How Fast Are COVID-19 Death Rates Declining? U.S. vs. Other Countries

June 02, 2020

Many countries are past their peaks of daily confirmed cases of COVID-19 infections and deaths, and they’re reopening their economies gradually. This post documents how different countries look on the other side of the peak. That is, we answer the question: What are the daily COVID-19 death rates for various countries relative to their peaks?

The figure below illustrates daily deaths per 1 million inhabitants in the U.S. since late March.

Trend line chart showing the daily COVID-19 deaths in the U.S. per 1 million persons

Since the daily data is noisy, we smoothed the data to show the trend in daily COVID-19 deaths in the U.S., represented by the dashed line in the figure. According to the smoothed line, the peak in the U.S. occurred on April 15 (indicated by the dot), and the daily rate was 6.55 deaths per 1 million persons.The actual count on that day was 6.37 deaths per 1 million persons.

COVID-19 Death Rates in Other Countries

We focused on four other countries for comparison:

  • France
  • Germany
  • Italy
  • U.K.

In the figure below, we normalized the peak in each country to be 100 to make the comparison easier.

Line chart showing the daily COVID-29 deaths since peak for France, Germany, U.S., U.K. and Italy

The daily death rates in other countries have declined more rapidly than in the U.S. To illustrate this quantitatively, we computed “half-life” for each country. That is, after how many days did the smoothed daily death rate reach 50% of the peak death rate? The table below has the numbers.The peak for each country is based on the smoothed line for that country, similar to the calculation for the U.S. in the post’s first figure. The peak occurs at different dates for different countries.

Peak Daily Death Rate Per 1 Million Persons Half-Life (Days)
France 13.60 16
Germany 2.73 17
Italy 12.96 27
U.K. 14.04 26
U.S. 6.55 37

The pace of decline in the U.S. may be slow because its peak was not high relative to the other countries, so other countries had more room for decline in deaths. For instance, the daily death rate in France at its peak was 13.6 per 1 million persons, twice as high as the peak rate in the U.S. The daily rate declined by 50% in 16 days in France. In the U.S., the 50% decline took more than twice as long (37 days).

However, high peak versus low peak cannot be the entire story. Germany, for instance, had a much lower peak than the U.S., but its half-life is only 17 days.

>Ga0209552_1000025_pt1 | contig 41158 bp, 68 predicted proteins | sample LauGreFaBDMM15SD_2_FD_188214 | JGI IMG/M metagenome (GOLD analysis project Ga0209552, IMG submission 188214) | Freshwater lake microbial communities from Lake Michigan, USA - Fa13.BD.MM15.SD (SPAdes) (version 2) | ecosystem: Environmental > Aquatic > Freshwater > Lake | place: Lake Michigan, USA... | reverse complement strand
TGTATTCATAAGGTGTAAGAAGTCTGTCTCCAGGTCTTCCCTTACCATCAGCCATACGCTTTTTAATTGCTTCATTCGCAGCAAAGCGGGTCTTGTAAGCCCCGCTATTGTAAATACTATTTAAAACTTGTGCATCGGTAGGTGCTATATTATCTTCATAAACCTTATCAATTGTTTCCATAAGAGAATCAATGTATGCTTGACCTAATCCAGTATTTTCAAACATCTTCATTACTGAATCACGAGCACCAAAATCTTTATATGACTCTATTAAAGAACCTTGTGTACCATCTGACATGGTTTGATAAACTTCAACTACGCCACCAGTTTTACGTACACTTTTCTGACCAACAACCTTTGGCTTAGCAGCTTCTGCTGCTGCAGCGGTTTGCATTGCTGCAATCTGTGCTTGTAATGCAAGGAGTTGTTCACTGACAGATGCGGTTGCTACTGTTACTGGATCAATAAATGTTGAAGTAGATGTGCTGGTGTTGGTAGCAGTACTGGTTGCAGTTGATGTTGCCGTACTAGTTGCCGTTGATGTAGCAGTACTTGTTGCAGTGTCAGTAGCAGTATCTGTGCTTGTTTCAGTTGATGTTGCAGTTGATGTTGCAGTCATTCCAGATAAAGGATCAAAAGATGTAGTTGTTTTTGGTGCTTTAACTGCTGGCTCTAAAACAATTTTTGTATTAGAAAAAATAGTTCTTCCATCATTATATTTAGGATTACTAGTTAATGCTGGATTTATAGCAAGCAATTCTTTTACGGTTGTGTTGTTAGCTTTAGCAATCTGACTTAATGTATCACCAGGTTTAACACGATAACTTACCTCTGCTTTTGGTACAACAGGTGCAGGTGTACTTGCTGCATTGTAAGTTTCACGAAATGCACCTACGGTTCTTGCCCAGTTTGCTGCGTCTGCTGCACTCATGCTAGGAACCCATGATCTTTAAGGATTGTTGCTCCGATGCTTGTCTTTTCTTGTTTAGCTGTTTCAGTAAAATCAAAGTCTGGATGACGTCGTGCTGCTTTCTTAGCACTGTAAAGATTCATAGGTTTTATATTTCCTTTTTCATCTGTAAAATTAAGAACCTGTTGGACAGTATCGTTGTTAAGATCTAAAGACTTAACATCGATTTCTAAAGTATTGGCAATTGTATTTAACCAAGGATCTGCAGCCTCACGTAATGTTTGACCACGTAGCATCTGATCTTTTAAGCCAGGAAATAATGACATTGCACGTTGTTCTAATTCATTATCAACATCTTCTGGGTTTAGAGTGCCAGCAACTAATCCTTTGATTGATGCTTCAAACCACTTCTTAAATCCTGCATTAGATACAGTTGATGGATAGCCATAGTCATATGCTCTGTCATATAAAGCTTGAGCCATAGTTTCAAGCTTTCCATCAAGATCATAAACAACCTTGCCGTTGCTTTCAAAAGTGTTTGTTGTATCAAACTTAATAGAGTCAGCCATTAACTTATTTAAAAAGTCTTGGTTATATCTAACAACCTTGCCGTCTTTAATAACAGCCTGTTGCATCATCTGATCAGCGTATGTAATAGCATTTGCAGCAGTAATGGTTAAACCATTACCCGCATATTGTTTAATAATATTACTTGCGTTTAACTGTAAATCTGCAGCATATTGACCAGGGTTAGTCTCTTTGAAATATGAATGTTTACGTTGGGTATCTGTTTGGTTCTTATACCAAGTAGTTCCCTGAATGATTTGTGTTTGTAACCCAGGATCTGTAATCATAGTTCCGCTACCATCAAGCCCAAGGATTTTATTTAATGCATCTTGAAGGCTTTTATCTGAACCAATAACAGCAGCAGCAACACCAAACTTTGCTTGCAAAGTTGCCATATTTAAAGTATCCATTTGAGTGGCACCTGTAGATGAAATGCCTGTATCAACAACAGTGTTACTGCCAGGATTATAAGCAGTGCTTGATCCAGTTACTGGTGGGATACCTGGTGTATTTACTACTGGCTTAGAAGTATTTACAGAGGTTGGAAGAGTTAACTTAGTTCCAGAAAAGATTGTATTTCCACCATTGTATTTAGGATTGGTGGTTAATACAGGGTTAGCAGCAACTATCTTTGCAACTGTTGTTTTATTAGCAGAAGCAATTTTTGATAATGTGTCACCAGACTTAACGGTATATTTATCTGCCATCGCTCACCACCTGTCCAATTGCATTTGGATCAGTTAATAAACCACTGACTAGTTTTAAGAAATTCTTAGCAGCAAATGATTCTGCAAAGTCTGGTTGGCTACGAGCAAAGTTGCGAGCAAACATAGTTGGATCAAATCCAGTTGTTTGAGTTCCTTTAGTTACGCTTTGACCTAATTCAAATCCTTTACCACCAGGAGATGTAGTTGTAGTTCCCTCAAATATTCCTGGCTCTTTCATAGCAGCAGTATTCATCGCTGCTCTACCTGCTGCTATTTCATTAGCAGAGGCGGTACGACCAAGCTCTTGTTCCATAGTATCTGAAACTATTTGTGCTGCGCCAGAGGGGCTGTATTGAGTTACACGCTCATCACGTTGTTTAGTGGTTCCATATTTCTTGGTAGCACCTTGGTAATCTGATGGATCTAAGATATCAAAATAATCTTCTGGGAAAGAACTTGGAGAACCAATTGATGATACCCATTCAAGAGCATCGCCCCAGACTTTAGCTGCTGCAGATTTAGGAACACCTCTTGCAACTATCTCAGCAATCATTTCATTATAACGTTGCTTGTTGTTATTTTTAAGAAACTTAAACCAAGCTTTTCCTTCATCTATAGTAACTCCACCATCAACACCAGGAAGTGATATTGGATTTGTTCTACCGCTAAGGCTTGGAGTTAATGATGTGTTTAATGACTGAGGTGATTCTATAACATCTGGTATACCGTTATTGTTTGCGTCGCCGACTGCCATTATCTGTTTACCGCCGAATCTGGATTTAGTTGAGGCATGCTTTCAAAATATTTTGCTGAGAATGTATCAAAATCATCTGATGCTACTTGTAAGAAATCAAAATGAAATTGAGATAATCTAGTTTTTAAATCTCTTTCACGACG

The high death rate in the U.S.—relative to its peak—is likely an indication of a higher prevalence of the disease compared with the prevalence in other countries. Hence, reopening the economy and getting back to business as usual at this stage might be a riskier proposition for the U.S. than for other countries.

Notes and References

1 The actual count on that day was 6.37 deaths per 1 million persons.

2 The peak for each country is based on the smoothed line for that country, similar to the calculation for the U.S. in the post’s first figure. The peak occurs at different dates for different countries.

Additional Resources

About the Authors
B. Ravikumar
B Ravikumar

B. Ravikumar is Senior Vice President and Deputy Director of Research at the St. Louis Fed. Read more about the author's research.

B. Ravikumar
B Ravikumar

B. Ravikumar is Senior Vice President and Deputy Director of Research at the St. Louis Fed. Read more about the author's research.

Guillaume Vandenbroucke
Guillaume Vandenbroucke

Guillaume Vandenbroucke is an economist and assistant vice president at the Federal Reserve Bank of St. Louis. His research focuses on the relationship between economics and demographic change. He joined the St. Louis Fed in 2014. Read more about the author and his research.

Guillaume Vandenbroucke
Guillaume Vandenbroucke

Guillaume Vandenbroucke is an economist and assistant vice president at the Federal Reserve Bank of St. Louis. His research focuses on the relationship between economics and demographic change. He joined the St. Louis Fed in 2014. Read more about the author and his research.

This blog offers relevant commentary, analysis, research and data from our economists and other St. Louis Fed experts. Views expressed are not necessarily those of the St. Louis Fed or Federal Reserve System.


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